Compiled Records: Episode 203 <<
Sheila's Story: A 4000 Year Family Tradition
Sheila remembered as a little girl of six or seven in her native China seeing a book with a red cover. Her father reverently told her that
the book recorded the names of their Tseng ancestors and that it should be handled with great care. She kept that memory with her
when she left China in 1949.
Because of events in China, it was difficult to communicate with her family for many years, but in 1979 Sheila was finally able to
visit her mother, brothers and sisters. During this journey she hoped to see the red book, but was very disappointed when her mother
told her that it had been destroyed during the Cultural
Revolution in the 1960s.
Two years later, in 1981, Sheila returned to China to celebrate her mother's 80th birthday. At the banquet, she asked her siblings if
any of them could help find the record. She knew what her mother had told her, but wasn't willing to accept defeat quite so easily. Her
younger brother Shao-qiang agreed to go to Jiang-Xi province, where their grandfather had lived, and ask around.
In 1982, he wrote that there was, in fact, a distant cousin named Chi-ng in a neighboring village, who owned a set of ancient records. They had been carefully preserved by a relative, who had buried the records to save them from destruction.
To learn more about the incredible survival of the records through the Cultural
Revolution, please see Sheila's story in In Search of Our Ancestors.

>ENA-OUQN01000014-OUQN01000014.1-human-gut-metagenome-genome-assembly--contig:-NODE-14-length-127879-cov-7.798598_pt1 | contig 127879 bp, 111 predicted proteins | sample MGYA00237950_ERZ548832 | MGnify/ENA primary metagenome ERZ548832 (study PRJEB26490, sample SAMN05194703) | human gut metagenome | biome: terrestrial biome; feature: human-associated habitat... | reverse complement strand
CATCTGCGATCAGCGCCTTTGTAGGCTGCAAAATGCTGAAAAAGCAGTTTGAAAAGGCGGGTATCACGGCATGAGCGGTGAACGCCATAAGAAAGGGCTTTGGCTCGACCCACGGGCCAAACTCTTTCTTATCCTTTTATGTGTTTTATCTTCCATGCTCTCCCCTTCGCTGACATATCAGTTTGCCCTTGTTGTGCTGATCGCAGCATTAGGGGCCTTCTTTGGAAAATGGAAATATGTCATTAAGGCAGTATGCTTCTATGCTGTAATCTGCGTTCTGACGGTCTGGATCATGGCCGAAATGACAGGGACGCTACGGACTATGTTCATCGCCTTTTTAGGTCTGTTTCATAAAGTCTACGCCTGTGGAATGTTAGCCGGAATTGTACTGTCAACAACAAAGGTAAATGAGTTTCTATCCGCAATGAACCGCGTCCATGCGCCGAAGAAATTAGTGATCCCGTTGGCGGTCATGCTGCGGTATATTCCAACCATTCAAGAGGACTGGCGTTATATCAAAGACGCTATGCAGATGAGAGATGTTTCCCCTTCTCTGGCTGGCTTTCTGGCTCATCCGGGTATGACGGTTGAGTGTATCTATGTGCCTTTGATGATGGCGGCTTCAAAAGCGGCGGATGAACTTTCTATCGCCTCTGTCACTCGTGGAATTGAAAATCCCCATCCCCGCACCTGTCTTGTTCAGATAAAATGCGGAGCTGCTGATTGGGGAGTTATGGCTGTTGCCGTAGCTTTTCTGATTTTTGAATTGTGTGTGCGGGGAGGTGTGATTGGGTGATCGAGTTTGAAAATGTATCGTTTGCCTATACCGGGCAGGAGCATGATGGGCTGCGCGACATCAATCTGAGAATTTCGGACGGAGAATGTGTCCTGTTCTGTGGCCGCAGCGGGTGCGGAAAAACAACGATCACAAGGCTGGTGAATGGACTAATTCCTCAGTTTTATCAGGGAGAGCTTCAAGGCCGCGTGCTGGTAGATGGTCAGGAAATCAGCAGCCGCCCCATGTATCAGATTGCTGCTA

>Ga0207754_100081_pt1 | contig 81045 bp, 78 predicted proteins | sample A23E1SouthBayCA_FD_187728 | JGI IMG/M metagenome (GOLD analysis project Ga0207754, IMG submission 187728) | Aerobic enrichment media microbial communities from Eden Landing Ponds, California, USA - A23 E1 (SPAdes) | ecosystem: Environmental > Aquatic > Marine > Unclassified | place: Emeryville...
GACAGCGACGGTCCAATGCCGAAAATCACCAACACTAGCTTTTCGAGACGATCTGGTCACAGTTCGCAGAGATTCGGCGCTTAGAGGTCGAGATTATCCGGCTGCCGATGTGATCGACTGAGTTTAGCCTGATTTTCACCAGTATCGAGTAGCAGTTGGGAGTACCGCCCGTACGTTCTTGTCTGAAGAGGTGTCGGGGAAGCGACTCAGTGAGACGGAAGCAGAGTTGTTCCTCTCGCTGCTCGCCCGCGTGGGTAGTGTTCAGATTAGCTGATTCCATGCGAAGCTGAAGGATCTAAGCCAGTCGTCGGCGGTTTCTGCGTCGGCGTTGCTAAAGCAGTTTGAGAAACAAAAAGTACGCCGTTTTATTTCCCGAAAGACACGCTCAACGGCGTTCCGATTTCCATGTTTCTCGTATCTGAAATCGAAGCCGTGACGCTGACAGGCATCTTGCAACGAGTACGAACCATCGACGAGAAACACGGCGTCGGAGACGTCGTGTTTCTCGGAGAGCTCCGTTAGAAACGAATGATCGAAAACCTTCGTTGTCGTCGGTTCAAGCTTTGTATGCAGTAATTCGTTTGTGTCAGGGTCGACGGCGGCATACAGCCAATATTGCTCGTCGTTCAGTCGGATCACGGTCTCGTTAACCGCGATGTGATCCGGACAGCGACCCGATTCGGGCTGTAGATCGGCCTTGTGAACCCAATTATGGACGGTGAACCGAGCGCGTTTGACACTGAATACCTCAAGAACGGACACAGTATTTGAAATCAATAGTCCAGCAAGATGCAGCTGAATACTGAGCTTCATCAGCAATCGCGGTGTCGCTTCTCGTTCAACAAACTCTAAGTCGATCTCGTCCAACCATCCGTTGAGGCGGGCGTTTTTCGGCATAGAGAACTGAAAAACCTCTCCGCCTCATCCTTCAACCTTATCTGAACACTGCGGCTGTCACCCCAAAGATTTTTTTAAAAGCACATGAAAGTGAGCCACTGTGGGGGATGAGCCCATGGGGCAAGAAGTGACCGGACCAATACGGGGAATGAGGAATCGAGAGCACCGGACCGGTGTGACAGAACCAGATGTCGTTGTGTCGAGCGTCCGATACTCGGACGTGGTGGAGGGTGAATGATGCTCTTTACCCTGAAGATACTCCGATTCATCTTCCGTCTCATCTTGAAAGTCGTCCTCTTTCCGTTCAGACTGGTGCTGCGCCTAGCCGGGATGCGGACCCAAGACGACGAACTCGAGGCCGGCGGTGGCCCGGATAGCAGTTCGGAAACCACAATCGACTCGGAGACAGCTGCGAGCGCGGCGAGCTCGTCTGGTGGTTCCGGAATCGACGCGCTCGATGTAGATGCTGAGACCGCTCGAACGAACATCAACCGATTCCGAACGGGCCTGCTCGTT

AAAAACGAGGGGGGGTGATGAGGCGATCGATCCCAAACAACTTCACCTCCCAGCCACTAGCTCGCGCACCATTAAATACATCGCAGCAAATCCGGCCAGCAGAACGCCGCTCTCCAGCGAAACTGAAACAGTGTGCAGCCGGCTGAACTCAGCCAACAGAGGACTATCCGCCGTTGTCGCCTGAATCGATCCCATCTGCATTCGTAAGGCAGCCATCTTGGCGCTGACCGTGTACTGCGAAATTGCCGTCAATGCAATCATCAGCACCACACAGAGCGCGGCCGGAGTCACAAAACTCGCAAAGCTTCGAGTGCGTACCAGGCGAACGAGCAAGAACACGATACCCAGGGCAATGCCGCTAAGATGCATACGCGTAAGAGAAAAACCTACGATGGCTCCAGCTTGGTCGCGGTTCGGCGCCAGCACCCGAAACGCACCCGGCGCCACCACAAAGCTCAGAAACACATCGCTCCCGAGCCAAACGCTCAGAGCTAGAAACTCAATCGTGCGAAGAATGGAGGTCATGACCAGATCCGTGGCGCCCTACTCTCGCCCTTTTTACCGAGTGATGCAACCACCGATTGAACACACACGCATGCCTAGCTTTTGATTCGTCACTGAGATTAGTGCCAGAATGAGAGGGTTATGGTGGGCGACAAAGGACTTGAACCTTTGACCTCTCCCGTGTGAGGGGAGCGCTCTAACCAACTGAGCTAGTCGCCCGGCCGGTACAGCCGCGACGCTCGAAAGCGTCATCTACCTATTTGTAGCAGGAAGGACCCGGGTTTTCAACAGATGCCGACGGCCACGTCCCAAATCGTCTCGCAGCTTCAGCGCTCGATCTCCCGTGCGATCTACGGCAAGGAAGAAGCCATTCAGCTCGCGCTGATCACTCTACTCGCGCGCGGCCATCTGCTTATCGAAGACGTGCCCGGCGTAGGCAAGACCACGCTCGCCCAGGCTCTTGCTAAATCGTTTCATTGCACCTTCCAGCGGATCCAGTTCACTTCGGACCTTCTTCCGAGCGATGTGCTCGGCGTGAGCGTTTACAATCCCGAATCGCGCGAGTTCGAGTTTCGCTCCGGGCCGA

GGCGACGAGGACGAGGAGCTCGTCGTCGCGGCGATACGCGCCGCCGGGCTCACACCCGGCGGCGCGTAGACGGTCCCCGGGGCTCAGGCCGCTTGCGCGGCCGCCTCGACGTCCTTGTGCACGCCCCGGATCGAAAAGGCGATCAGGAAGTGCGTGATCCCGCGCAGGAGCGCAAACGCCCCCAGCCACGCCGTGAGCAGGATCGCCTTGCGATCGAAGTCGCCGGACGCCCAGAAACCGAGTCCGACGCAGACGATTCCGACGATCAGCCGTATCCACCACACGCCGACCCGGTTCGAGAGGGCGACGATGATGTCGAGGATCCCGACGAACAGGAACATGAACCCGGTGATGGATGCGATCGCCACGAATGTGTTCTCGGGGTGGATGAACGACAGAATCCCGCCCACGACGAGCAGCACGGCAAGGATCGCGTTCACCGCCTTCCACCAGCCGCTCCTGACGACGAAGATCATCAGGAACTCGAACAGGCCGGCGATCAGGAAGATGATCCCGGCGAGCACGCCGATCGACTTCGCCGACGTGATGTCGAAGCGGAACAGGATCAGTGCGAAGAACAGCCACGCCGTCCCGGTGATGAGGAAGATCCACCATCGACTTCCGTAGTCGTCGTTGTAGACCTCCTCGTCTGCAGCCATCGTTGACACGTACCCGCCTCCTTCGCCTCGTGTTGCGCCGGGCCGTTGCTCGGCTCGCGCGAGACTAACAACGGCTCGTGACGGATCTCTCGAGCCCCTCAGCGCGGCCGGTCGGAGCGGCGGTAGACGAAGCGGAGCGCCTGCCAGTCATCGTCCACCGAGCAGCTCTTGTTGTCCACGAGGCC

In the winter of 1982, Shao-qiang visited Chi-ng and asked if he could see the books. Chi-ng said that he would bring the books after Shao-
qiang prepared a three-day feast. Sheila's brother did as he was bid and Chi-ng kept his end of the bargain. He arrived at the gala
riding high on a tractor with a large package covered with a red cloth. A band of musicians led the way, a group of villagers followed,
and the whole group enjoyed eating and drinking for three days and nights. At the end of the third evening, Shao-qiang was finally
permitted to lift the red cloth and hold the nine books in his hands for the first time. They were indeed the Tseng clan
compiled genealogical records. He quickly copied 12 generations
of names and dates and transferred the names to a pedigree chart, which he sent to his sister.
Sheila jumped with joy when she saw it, but knew that their job was not yet finished. She wrote back saying
that she wanted a photocopy of the records, no matter what the price, so Shao-qiang invited Chi-ng for a three-day visit.
To ensure the safety of the books, he also invited several escorts. He promised to reward the escorts by helping them start
a business back in their home village and by giving each one a watch. They finally handed over the books and let Shao-qiang copy them.
But their endeavor was not yet over. Shao-qiang airmailed the first book to Sheila, who was then living in Singapore.
It arrived safely, as did the second, third, and fourth! Just when they were becoming confident, though, they hit a snag. The fifth and sixth were
sea-mailed together, but were stopped at Customs with the explanation that they were not allowed out of the country. Sheila had four
books and her brother had the other five. What to do? Slowly, through a two-year process of sending a few pages at a time in airmail
letters, Sheila finally assembled a complete set in 1985.
Was it worth all this effort? When reviewed, the records contained 172 generations of thousands of names, with detailed dates and
places going back to 1950 B.C. And they included the startling but appropriate insight that Confucius
was very fond of one of Sheila's ancestors, Tsan. Many know that
Confucius compiled five books as standard works for Chinese culture. It was her ancestor
Tsan who compiled the sixth book on honoring one's parents and ancestors. This revelation made it clear that Sheila and her brother had
indeed done the right thing.